MaxCyte has begun dosing participants in a Phase 1 trial to assess its lead CAR T-cell therapy, MCY-M11, for the treatment of advanced ovarian cancer and peritoneal mesothelioma patients who failed prior chemotherapy.
Taking place at the National Cancer Institute at the National Institutes of Health and Washington University in St. Louis, the open-label study (NCT03608618) is expected to include 15 participants. It is still recruiting patients.
“The initiation of patient dosing in our first clinical trial with our lead CAR therapeutic candidate is a significant milestone for MaxCyte, validating our streamlined manufacturing process for clinical use,” Doug Doerfler, MaxCyte’s CEO, said in a press release. “We are extremely pleased to have very experienced investigators at two leading clinical centers conducting this study in solid tumors.”
CAR T-cell immunotherapy — an approach that consists of collecting a patient’s own T-cells and modifying them in the lab to recognize cancer cells when injected back into the patient — has been successful in treating some leukemias and lymphomas.
Current CAR T-cell approaches, however, require a great deal of time to be expanded in the lab and are often associated with marked toxicity, caused by an overactive immune system. This has limited their development.
Aiming to address these issues, MaxCyte has been developing a kind of transient CAR T-cell approach. The company uses their proprietary CARMA platform, which allows the modification of immune cells with a messenger RNA molecule instead of using the standard virus-based approaches.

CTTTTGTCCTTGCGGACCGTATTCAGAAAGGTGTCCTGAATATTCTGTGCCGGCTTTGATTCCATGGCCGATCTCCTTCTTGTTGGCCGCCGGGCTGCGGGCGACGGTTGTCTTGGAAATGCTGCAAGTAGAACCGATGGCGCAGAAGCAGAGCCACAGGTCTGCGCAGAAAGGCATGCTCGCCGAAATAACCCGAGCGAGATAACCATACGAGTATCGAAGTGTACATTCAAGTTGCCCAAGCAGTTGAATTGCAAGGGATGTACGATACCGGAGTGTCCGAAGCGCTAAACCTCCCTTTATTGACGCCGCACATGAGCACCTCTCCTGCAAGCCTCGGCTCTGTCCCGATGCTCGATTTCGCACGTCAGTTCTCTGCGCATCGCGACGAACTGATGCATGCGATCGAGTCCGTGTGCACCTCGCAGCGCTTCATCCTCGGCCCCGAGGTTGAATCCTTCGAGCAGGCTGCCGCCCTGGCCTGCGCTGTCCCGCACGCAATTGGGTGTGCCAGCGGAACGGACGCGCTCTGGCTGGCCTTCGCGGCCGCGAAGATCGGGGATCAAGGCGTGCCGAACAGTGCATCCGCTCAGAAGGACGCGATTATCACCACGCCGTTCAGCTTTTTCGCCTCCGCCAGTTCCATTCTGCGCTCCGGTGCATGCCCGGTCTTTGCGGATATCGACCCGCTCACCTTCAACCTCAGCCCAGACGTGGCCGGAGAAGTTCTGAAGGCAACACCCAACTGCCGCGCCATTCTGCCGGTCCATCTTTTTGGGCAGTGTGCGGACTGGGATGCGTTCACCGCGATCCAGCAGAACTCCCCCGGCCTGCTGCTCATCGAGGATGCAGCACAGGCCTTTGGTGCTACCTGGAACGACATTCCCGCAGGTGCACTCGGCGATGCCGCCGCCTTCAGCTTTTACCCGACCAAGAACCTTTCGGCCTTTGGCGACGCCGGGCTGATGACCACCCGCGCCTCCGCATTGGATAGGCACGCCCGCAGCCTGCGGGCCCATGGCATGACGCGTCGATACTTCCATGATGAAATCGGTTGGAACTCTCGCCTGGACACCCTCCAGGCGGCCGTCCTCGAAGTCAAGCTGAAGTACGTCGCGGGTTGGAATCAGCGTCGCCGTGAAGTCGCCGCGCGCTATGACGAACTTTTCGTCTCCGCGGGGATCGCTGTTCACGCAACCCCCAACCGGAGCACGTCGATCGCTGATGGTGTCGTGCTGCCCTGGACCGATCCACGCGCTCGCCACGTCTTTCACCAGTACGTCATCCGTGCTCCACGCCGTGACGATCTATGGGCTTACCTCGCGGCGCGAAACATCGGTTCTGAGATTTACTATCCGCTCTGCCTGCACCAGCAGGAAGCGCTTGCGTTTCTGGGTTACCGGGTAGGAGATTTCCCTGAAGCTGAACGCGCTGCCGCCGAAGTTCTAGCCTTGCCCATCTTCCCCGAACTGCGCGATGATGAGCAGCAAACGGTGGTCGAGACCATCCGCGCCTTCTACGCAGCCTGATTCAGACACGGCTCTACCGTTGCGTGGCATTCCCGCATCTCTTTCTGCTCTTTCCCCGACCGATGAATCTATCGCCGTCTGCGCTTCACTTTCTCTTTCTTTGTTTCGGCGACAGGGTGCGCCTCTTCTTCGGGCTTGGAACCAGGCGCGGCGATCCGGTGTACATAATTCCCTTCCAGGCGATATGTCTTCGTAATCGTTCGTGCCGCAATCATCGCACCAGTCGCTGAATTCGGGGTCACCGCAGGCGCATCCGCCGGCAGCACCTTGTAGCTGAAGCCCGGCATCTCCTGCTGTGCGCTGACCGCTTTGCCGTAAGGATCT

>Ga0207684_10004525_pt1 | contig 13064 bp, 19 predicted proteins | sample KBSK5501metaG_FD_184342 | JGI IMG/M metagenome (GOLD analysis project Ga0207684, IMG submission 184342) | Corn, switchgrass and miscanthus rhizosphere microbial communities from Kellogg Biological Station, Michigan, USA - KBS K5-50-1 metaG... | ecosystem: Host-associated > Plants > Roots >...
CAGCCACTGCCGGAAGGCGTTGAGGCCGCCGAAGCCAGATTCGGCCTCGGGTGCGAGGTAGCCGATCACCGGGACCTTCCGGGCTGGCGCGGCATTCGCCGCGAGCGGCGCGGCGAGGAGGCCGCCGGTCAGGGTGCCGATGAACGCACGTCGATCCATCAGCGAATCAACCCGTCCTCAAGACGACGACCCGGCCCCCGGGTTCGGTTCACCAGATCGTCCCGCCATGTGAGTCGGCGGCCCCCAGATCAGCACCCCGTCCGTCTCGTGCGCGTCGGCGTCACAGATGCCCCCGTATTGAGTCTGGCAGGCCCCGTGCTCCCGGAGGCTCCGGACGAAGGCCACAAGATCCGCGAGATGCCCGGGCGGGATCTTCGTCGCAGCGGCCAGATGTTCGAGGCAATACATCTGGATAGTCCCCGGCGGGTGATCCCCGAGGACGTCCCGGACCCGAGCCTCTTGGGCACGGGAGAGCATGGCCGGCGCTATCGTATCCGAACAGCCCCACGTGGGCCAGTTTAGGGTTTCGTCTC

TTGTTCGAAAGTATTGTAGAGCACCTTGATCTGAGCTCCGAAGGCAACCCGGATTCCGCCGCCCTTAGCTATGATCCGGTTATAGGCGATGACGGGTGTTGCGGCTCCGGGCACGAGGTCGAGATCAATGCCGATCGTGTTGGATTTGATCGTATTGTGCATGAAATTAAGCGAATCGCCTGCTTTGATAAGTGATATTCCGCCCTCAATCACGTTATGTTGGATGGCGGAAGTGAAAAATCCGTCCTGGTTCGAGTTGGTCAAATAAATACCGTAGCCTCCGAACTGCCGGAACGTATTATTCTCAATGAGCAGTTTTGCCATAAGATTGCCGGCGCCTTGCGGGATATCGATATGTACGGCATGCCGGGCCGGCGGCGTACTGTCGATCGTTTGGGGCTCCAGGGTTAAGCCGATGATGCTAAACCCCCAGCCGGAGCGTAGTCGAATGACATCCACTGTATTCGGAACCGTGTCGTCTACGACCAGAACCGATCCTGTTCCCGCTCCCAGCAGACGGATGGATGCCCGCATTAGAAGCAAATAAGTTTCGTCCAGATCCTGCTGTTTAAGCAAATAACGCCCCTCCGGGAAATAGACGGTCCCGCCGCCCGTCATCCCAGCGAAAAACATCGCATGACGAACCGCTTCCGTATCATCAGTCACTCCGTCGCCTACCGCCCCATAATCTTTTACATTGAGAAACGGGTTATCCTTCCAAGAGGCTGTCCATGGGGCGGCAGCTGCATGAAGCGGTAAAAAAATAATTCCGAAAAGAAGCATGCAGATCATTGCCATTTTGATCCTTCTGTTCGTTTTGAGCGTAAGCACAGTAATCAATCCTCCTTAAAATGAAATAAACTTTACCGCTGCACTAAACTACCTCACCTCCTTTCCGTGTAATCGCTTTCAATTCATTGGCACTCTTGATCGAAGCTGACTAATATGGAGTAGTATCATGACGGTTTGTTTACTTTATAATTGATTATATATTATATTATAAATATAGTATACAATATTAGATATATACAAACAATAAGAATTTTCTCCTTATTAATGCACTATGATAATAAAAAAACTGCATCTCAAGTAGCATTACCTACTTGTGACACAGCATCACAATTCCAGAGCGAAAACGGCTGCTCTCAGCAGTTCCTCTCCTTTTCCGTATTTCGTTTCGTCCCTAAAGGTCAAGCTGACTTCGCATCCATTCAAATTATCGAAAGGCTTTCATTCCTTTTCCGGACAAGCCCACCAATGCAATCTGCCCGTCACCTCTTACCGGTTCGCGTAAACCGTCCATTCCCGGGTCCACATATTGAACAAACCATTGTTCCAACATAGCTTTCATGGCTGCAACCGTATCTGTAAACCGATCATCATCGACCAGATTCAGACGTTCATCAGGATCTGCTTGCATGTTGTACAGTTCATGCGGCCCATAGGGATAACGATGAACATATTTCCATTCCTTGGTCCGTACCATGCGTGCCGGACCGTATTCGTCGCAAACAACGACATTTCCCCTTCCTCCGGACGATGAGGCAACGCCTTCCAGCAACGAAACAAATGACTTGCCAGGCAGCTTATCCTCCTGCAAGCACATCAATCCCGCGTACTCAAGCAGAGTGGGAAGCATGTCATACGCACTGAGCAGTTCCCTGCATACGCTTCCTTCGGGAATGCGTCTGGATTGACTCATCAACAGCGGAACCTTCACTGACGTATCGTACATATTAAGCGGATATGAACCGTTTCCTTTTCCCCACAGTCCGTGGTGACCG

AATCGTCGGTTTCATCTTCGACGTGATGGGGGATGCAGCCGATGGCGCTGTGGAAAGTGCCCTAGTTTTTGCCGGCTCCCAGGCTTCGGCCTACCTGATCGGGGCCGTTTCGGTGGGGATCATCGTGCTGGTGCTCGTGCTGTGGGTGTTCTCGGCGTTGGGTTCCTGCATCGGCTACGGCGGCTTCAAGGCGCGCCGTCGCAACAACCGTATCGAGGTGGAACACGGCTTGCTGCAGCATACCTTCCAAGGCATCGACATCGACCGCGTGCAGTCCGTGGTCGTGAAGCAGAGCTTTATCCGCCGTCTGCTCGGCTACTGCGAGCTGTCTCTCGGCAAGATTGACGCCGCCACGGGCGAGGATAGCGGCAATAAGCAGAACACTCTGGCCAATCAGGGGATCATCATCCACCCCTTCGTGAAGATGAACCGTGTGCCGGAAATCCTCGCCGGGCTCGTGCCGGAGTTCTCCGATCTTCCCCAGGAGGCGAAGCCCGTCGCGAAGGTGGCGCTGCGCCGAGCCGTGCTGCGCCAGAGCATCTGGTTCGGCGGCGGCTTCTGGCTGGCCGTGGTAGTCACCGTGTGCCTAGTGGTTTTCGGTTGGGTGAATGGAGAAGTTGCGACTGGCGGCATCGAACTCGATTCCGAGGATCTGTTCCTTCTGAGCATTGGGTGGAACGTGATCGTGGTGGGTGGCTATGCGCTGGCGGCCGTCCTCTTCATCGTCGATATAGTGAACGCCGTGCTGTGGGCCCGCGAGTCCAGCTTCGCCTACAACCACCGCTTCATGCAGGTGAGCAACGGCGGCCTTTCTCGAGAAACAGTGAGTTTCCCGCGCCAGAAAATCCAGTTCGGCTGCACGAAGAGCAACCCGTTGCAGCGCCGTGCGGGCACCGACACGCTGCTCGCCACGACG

Messenger RNAs (mRNAs) are molecules that translate DNA into proteins, but are not inserted in the cell’s genome. In this way, once the mRNA molecule is degraded, CAR T-cells are no longer able to recognize their targets, minimizing potential side effects.
Additionally, CARMA uses both T-cells and other immune cells with killing ability, eliminating the need for expanding cells in the lab. This is expected to bring the therapy to patients much faster and at lower costs than current CAR T-cell approaches.
MaxCyte’s lead candidate, MCY-M11, is a therapy where immune cells are modified to target mesothelin, a protein widely produced by mesothelioma, pancreatic, ovarian, and lung cancer cells.
The ongoing Phase 1 trial is testing the treatment in patients with high-grade cancers of the ovary, peritoneum, or fallopian tube, who stopped responding to platinum-based chemotherapy, and in peritoneal mesothelioma patients whose cancer returned after prior chemotherapy.
Patients receive one of four ascending doses of MCY-M11 — injected into the peritoneum once weekly for three weeks — to determine the treatment’s safety, which is the primary goal of the trial. Secondary measures include the proportion of patients responding MCY-M11 and immune responses.
“In recent years we have seen tremendous progress in the treatment of some types of cancer, but there remains a significant need to explore novel treatments that may benefit patients,” said Claudio Dansky Ullmann, MD, MaxCyte’s chief medical officer. “Individuals with advanced and relapsed ovarian cancer or peritoneal mesothelioma have limited effective therapeutic options today. MCY-M11 is an exciting new approach with the potential to improve outcomes for these patients. We look forward to the continued progress of this first clinical study.”
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